NEW YORK – Behavioral nudges to encourage uptake of germline genetic testing among patients with early-onset colorectal cancer increased referrals from doctors but ultimately did not increase testing rates among patients, a study has shown.
The research presented at the annual meeting of the American Association for Cancer Research highlights the complexity of ushering patients through genetic testing within the US healthcare system.
"Despite the transformative nature of precision oncology in cancer care in recent decades, we've seen multiple studies report on suboptimal biomarker testing rates, suboptimal targeted treatment rates, as well as suboptimal cancer risk management across tumor types," Kelsey Lau-Min, a medical oncologist at the Massachusetts General Hospital Cancer Center, said during a presentation at the meeting. However, Lau-Min is optimistic that behavioral economics can make a difference.
In that field "a nudge" is a method that alters the architecture of individual choices, particularly the environment in which day-to-day decisions are made, while not blocking options or shifting economic incentives. There are different nudges of varying strength, from giving patients or providers neutral information in a document, to using stronger language in the same document intended to prompt patients to make a decision, to guiding patient choice through default options, including the choice to opt out.
Lau-Min and her colleagues conducted research to gauge the impact of behavioral nudges on germline genetic risk evaluations in patients with early-onset colorectal cancer. Between 5 percent and 15 percent of colorectal cancers are caused by inherited mutations in cancer susceptibility genes. Germline genetic testing for these mutations can help patients and their relatives get more frequent cancer screening and personalized treatment.
However, one analysis of nearly 56,000 patients with colorectal cancer diagnosed in 2020 found that only 1,675, or 3 percent, received germline genetic testing, even though that same year some health insurance plans began covering germline genetic testing universally for patients diagnosed with colorectal cancer.
To see if behavioral nudges could get more patients referred for germline genetic testing, Lau-Min and colleagues identified eligible patients using electronic health records and notified doctors that their patients would learn of their testing eligibility. Patients then received a notification that their oncology team had recommended the testing, and unless the patient opted out they were referred for it. The patient was then free to go through the testing process.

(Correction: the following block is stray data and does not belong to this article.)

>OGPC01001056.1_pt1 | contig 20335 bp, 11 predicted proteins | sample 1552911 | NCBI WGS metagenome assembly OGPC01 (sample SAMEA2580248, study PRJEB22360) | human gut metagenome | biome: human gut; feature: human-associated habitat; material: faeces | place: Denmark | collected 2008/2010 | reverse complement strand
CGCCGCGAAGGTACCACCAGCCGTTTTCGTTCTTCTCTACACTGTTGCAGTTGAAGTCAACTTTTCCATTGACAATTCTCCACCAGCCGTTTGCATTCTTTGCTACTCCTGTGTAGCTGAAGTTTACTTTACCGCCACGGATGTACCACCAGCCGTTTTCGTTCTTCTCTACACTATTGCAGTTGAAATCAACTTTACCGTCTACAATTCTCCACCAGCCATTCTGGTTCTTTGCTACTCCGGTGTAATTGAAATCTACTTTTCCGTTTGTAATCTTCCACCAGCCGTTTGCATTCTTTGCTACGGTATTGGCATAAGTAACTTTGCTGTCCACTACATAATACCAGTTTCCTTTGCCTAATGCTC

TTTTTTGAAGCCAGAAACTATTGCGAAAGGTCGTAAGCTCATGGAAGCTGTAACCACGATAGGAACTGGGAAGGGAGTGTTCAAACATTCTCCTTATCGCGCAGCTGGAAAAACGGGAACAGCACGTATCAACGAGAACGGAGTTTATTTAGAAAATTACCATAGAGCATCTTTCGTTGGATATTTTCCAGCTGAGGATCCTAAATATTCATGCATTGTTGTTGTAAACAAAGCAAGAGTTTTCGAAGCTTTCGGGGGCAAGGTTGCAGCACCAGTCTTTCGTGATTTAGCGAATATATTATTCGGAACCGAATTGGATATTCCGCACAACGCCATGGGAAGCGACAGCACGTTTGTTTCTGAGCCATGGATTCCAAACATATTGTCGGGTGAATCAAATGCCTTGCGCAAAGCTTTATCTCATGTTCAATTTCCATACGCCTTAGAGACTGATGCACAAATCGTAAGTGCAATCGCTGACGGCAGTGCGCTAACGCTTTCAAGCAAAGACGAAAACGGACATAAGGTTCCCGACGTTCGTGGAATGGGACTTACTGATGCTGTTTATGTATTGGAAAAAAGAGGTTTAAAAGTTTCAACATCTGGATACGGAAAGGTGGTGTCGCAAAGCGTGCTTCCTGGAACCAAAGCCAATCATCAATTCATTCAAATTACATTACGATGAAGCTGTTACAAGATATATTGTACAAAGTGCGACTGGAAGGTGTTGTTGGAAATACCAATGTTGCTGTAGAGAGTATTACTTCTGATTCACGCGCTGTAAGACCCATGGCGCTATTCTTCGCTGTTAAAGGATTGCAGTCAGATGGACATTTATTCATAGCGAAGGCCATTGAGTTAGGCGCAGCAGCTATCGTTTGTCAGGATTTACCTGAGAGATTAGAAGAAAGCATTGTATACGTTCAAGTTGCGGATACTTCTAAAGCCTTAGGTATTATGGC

Researchers enrolled 53 patients in the study, with one physician opting out an international patient who lacked insurance coverage. Out of 52 patients, three opted out, resulting in a 92 percent referral rate, a "considerable" increase from the baseline rate of 58 percent, Lau-Min said. "We were really thrilled to see that … the default approach seems to work," she said.
However, downstream, when her team looked at the number of patients who followed through and received genetic testing, just over 20 percent completed the process. "We didn't necessarily see the testing rates that we were hoping for," Lau-Min acknowledged.
Lau-Min said she would like to see more research on the impact of behavioral nudges in driving precision oncology adoption. Although behavioral nudges are used in the field, "we haven't actually seen very much data emerge in this … space," she noted.
In one study published in Genes in 2021, researchers randomized about 1,000 healthy volunteers to six different types of framing for messages about hypothetical genetic testing scenarios, one of which was whether the volunteer would opt into hereditary breast and ovarian cancer testing. The framings included a simple statement that the patient was eligible for testing, opt-in and opt-out approaches, and three types of enhanced choice framings. Enhanced choice framings included statements such as "you may be at risk for later cancer diagnosis and treatment," or a statement to try to normalize genomic testing by telling patients, for example, that most people choose to get it. In that study, 80 percent of patients chose genetic testing, but the groups who got stronger nudges were more likely to choose it.